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Current Situation In Camp Liberty Cause For Alarm

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  • Current Situation In Camp Liberty Cause For Alarm

    Roughly 3,200 residents of Camp Ashraf have relocated to Camp Liberty, a former U.S. military base near Baghdad International Airport. The relocation, which began in Februar,y 2012, was part of a plan initiated by the United Nations and supported by the U.S. Government.

    Initially, under a Memorandum of Understanding signed between the United Nations Secretary General’s Special Representative on Iraq, Martin Kobler, and the Iraqi government’s National Security Advisor, Camp Liberty was described as a Temporary Transit Location (TTL), where the residents would quickly undergo identity verification and refugee status determination (RSD) and resettled in third countries in a matter of a few months.

    Since then, the United Nations Refugee Agency, UNHCR, has continued its RSD process, but at a very slow pace.  To date, some 2,000 residents have been registered and about 1,100 have been interviewed, but no one has yet been resettled through the UNHCR. Only a handful of people have been notified that they have been accepted but even in their case it would be a few months before they are resettled. 

    Indeed, contrary to earlier assurances by the SRSG Ambassador Kobler, it will take anywhere from three to 10 years before any sizable number of the residents would be relocated in third countries.

    Against this backdrop, there is increasing concern over the safety and security of the residents in Camp Liberty. While the residents are doing their best to improve the living conditions in the Camp and turn it into a habitable place, they are confronting two major problems: first, the Iraqi Government has been stepping up restrictions on entry of goods into the Camp and second, it is engaging in greater provocation to justice: the use of violence against the residents in the weeks and months ahead.    

    It is incumbent upon all parties concerned, particularly the UN and the U.S. to impress upon the Iraqi Government to refrain from imposing further restrictions on entry of goods and needed essentials into Camp Liberty and to end its provocative actions.

    In addition, the UNHCR must be urged and given the resources to expedite the RSD process and to take a more engaged and active posture vis-à-vis this humanitarian issue. Since it has already declared the residents of Liberty as “asylum-seekers” and “people of concern,” the UNHCR must work in tandem with the international community and designate Camp Liberty as a refugee camp in order to secure the rights and liberties bestowed upon all refugees, including the right to freedom of movement and visitation by  lawyers and family members.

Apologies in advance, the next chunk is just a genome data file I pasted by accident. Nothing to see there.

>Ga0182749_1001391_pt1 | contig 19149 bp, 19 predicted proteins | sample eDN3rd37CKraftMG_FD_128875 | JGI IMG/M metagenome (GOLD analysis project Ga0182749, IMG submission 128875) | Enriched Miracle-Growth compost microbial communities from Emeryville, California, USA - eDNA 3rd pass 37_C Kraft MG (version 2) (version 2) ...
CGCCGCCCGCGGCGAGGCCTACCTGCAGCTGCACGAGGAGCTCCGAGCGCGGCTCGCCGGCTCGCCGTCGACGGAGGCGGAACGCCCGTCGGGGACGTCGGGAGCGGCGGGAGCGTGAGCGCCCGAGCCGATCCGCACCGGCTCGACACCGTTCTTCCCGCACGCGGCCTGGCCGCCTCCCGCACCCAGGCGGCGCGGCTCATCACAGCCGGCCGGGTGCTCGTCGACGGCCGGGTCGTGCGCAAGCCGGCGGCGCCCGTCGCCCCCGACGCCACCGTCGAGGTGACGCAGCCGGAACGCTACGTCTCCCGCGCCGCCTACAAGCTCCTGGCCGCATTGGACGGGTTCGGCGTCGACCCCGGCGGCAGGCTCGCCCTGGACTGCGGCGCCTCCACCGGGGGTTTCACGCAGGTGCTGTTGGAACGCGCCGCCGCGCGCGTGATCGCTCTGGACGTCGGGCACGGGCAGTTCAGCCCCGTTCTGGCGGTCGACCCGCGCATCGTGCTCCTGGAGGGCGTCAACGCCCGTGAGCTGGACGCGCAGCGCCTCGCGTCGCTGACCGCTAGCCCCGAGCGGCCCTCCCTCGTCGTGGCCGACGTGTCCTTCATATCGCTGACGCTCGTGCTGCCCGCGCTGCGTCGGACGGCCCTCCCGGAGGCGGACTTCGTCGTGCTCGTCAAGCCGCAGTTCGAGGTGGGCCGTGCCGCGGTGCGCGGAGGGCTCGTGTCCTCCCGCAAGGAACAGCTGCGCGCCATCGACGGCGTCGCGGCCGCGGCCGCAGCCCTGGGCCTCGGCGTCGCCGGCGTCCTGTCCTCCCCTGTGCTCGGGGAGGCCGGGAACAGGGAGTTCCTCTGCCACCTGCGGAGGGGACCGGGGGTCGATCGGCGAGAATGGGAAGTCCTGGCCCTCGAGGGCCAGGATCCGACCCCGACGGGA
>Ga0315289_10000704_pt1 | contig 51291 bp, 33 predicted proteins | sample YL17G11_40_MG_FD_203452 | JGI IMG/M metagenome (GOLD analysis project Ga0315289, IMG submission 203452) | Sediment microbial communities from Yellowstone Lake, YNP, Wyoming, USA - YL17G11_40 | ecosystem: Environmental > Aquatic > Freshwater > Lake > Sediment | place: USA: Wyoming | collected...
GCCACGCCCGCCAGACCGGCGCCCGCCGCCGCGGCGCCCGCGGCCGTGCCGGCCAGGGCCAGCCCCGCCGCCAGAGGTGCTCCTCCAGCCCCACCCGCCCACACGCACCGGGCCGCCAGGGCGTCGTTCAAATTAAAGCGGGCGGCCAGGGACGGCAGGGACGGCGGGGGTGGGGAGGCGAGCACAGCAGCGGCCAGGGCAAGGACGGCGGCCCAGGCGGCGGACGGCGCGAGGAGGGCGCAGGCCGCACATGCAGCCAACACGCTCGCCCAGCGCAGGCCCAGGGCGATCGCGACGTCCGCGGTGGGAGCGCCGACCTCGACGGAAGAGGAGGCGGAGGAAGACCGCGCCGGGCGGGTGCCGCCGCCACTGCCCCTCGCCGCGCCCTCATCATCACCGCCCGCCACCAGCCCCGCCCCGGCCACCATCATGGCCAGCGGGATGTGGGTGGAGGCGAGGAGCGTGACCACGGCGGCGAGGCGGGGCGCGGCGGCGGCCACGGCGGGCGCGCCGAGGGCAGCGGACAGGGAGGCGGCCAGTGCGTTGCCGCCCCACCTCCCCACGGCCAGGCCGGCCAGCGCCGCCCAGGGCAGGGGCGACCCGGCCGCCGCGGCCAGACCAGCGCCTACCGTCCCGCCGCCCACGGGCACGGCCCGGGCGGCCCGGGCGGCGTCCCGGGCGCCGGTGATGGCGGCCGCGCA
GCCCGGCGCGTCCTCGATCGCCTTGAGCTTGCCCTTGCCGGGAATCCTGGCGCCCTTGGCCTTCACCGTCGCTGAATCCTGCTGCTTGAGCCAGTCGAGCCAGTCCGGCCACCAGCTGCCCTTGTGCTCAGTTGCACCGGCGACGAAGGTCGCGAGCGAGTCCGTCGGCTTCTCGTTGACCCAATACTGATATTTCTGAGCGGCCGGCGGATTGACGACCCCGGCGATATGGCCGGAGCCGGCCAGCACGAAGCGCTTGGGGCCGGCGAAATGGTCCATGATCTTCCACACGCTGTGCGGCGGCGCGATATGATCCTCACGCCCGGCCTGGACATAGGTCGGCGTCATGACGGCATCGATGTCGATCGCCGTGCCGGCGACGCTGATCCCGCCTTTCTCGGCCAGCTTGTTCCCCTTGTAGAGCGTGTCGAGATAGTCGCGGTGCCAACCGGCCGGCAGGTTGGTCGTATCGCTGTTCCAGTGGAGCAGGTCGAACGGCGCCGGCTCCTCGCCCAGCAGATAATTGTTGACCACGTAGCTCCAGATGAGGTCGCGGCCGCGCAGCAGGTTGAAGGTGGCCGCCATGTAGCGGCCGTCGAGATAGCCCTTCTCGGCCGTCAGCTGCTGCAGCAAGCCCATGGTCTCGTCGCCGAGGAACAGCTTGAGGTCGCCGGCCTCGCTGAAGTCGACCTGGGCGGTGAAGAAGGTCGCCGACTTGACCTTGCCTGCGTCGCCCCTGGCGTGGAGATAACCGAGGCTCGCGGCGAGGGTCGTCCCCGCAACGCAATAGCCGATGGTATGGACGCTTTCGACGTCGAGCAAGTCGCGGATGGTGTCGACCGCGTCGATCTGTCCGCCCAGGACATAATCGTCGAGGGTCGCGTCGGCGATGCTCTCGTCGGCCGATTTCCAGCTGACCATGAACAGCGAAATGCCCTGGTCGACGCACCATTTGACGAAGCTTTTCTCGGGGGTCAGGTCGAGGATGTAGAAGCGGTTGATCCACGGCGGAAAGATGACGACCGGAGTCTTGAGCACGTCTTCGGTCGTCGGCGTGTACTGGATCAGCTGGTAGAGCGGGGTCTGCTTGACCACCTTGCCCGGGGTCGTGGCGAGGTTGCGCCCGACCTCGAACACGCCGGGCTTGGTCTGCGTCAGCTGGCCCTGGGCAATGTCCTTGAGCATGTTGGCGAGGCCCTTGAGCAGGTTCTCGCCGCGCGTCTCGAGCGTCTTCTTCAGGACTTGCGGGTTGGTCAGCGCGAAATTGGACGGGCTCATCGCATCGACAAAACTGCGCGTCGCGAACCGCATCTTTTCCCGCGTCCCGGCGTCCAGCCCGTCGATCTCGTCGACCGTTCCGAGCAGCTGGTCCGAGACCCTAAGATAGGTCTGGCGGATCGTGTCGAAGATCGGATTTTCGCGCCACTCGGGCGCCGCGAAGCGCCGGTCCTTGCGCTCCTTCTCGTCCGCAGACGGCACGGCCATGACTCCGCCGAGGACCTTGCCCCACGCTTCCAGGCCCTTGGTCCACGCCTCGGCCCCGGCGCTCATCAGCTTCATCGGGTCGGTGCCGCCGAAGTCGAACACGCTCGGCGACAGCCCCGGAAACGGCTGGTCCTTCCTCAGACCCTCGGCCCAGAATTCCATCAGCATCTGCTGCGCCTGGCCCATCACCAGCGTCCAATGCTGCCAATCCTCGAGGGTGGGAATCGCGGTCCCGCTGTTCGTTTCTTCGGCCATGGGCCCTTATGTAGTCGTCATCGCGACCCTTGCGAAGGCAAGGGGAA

• Turn About, Fair Play

    The International Telecommunications Satellite Organization, or Itelsat, has blocked Iran’s official broadcast channels in Europe, according to a report on October 26 by the French news agency.

    “Intelsat confirms that we took IRIB (Islamic Republic of Iran Broadcasting) channels off the satellite,” Alexander Horwitz, a spokesman for the Washington-based company, told AFP.

    The channels that were shut down included Sahar, Jam-e-Jam, Islamic Republic of Iran News Network and al-Kowsar, said Press TV, a unit of IRIB.

    The action by Itelsat follows similar measures on October 15, by one of Europe’s leading satellite providers, Eutelsat Communications, which said it stopped broadcasting the Iranian channels.

    Viewers in the Middle East and Europe as well as those inside Iran who accessed the channels through the popular Hotbird satellite no longer have access to the channels, according to a report by the Wall Street Journal.

    The ban by the two telecommunications giants was viewed by Iran observers as being inevitable given the crippling sanctions the international community has imposed on Iran, making any financial dealings with the regime illegal. The move also appears to have been prompted after Iran escalated the jamming of satellite broadcasts to censor broadcasts during recent protests over a plunge in the local currency in early October.

    Over the years, Iranian authorities have tried desperately to block any satellite transmission into Iran, especially broadcasts that are critical of Tehran’s handling of the Iranian economy, its human rights record, its nuclear program and its meddling in Syria and other regional countries.

    In addition to the Voice of America and BBC Persian Services, Iran has specifically targeted Iranian opposition channel, Simay-e Azadi, which is sympathetic to the main Iranian opposition movement, the Mujahedin-e Khalq (MEK). The channel’s broadcasts, which can also be accessed through the internet (www.iranntv.com), have proven to be extremely popular with Iranians. Its satire pieces, which mock senior Iranian officials including Supreme Leader Ali Khamenei and President Mahmoud Ahmadinejad, have wide following inside the country.